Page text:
Trump faces backlash from Republicans after calling Putin ‘an ally’
US President Donald Trump is facing a wave of criticism over his meeting with Russia’s Vladimir Putin, after he publicly accepted Putin’s word that Russia had not meddled in the 2016 US election.
Russia’s President Vladimir Putin (R) offers a ball of the 2018 football World Cup to US President Donald Trump during a joint press conference after a meeting at the Presidential Palace in Helsinki, on July 16, 2018. (AFP)
The eyes of the world were on Helsinki on Monday for the summit between US President Donald Trump and Russian President Vladimir Putin.
But Americans were keeping a watchful eye in particular.
Would Trump address Russian interference in the 2016 US election?
How hard would he be?
And would he take a tough stance on the annexation of Crimea?
His critics said he failed at every turn, dodging and deflecting Russia’s role in the US election, and even going as far as discrediting US intelligence agencies.
TRT World‘s Sarah Morice reports from Helsinki.
The US and Russian leaders came out of their meeting in Helsinki expressing a desire to cooperate on global challenges, after talks on an array of issues from Syria, Ukraine and China to trade tariffs and the size of their nuclear arsenals.
Standing alongside Putin at a joint news conference, Trump said he had “spent a great deal of time talking about” election meddling, without going into detail or explicitly condemning any interference, after 12 Russian agents were indicted in the United States.
Rather, when pressed about the verdict of his own intelligence chiefs, Trump stressed that Putin had delivered a “powerful” denial of any Russian vote meddling and said the US investigation by special counsel Robert Mueller had been a “disaster” for the United States.
Trump again denied any collusion between his campaign and the Kremlin, while Putin insisted, “The Russian state has never interfered and is not planning to interfere in the USA’s internal affairs.”
Trump blames ‘stupidity’ of predecessors
The US leader, bent on forging a personal bond with the Kremlin chief despite the election allegations, went into the summit blaming the “stupidity” of his predecessors for plunging ties to their present low.
Afterwards, both men were determined to accentuate the positive.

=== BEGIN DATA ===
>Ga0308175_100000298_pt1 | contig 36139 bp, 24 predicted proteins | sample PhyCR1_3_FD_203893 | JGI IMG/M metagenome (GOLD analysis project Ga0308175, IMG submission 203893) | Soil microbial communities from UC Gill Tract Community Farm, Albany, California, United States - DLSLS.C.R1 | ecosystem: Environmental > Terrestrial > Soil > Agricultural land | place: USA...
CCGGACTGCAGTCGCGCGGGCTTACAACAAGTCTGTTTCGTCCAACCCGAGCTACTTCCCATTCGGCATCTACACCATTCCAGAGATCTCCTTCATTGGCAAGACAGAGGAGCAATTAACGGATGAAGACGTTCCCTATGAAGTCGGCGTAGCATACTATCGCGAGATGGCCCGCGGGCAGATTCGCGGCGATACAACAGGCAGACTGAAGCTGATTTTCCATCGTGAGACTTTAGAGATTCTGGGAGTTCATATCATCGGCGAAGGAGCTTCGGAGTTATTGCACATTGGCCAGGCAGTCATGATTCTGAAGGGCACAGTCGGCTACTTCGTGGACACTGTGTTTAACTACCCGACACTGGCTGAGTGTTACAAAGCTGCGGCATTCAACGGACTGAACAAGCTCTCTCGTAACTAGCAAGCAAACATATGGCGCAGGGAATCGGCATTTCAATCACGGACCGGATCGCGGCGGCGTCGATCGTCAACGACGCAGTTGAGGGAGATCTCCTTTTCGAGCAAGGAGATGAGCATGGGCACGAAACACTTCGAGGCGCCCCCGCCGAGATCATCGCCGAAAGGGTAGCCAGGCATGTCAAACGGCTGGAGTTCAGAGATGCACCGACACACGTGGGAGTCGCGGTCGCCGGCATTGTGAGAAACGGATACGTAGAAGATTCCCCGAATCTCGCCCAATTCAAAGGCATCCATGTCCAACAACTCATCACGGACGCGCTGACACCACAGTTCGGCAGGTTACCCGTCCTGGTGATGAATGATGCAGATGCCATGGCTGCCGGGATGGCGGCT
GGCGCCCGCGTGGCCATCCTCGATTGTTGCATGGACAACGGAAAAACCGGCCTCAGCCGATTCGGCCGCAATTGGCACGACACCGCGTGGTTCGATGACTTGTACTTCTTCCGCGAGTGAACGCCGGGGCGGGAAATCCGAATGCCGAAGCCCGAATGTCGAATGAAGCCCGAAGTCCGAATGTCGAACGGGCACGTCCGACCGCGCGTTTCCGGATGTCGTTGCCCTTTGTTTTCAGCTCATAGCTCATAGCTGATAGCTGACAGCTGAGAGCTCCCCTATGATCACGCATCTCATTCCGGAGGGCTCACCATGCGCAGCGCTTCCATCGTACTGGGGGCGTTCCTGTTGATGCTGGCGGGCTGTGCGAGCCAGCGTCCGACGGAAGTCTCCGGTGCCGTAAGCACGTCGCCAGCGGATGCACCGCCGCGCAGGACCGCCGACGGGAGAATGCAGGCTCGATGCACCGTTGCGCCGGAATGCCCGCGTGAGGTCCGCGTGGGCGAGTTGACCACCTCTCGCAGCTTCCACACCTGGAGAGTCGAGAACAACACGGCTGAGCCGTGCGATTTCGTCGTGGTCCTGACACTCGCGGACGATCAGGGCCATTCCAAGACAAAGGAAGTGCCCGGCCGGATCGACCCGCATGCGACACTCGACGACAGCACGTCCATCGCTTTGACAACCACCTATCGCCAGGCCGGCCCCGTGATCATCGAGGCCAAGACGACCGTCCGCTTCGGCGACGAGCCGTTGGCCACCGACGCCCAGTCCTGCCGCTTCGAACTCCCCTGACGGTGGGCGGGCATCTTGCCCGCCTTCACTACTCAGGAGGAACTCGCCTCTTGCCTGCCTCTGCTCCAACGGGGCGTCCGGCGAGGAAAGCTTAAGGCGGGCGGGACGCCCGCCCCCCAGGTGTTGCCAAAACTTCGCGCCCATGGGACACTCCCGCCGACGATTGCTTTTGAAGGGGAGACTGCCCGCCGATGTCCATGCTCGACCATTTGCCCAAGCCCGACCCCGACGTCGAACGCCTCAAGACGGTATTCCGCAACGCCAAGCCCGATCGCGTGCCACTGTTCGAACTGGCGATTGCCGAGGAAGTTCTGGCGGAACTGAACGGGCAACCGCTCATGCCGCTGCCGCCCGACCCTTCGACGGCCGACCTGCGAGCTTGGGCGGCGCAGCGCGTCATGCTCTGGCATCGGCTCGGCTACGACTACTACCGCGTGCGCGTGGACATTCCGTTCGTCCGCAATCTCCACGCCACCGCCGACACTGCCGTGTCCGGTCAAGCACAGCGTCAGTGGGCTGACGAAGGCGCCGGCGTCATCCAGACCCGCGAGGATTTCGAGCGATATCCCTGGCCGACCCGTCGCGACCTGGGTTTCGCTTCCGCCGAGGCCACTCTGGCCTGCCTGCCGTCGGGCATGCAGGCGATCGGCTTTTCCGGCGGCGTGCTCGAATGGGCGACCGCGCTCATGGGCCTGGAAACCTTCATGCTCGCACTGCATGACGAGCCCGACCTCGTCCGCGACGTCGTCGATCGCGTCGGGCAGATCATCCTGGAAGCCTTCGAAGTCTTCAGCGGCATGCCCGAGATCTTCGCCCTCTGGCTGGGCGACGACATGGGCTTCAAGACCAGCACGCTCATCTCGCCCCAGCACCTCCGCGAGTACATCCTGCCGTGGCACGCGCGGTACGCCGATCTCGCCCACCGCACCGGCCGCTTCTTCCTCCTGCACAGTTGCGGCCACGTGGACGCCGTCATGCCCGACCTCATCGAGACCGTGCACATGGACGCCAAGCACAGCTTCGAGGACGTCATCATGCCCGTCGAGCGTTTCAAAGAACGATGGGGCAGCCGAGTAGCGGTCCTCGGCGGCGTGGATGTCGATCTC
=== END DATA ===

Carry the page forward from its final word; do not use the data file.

“Our relationship has never been worse than it is now. However, that changed as of about four hours ago. I really believe that,” Trump said, vowing the summit was “only the beginning.”
Putin said, “It is obvious to everyone that bilateral ties are going through a difficult period. However, there are no objective reasons for these difficulties, the current tense atmosphere.”
Praising the “frank and business-like atmosphere” of the summit, the Russian leader said he considered the talks “very successful and useful.”
Many in US agog
The two leaders met one-on-one for more than two hours in the Finnish capital for the historic summit, with just their interpreters present, before they were joined by their national security teams.
Many in Washington were agog at Trump’s decision to sit alone with Putin, worried about what he might bargain away to the former KGB spymaster, after previously cosying up to the autocratic leaders of China and North Korea.
Indeed, some domestic critics wanted the Helsinki summit called off entirely, after the 12 Russians were indicted by Mueller under a long-running probe into Moscow’s alleged hacking of Democratic emails in a bid to drive Trump to victory.
But Trump, convinced his unique brand of diplomacy could make inroads with Putin, pressed ahead and looked forward to “having an extraordinary relationship” as the pair sat down to discuss the global hotspots.
Putin, basking in congratulations from Trump and other world leaders for the successful staging of the World Cup in Russia, said, “The time has come to talk in a substantive way about our relations and problem areas of the world.”
Trump added, “Frankly, we have not been getting along for the last number of years. And I really think the world wants to see us get along. We are the two great nuclear powers.”
‘Trump in the pocket of Putin’
The US intelligence judgment that Russia meddled in the 2016 election is “clear,” Director of National Intelligence Dan Coats said on Monday after Trump refused to endorse his conclusions.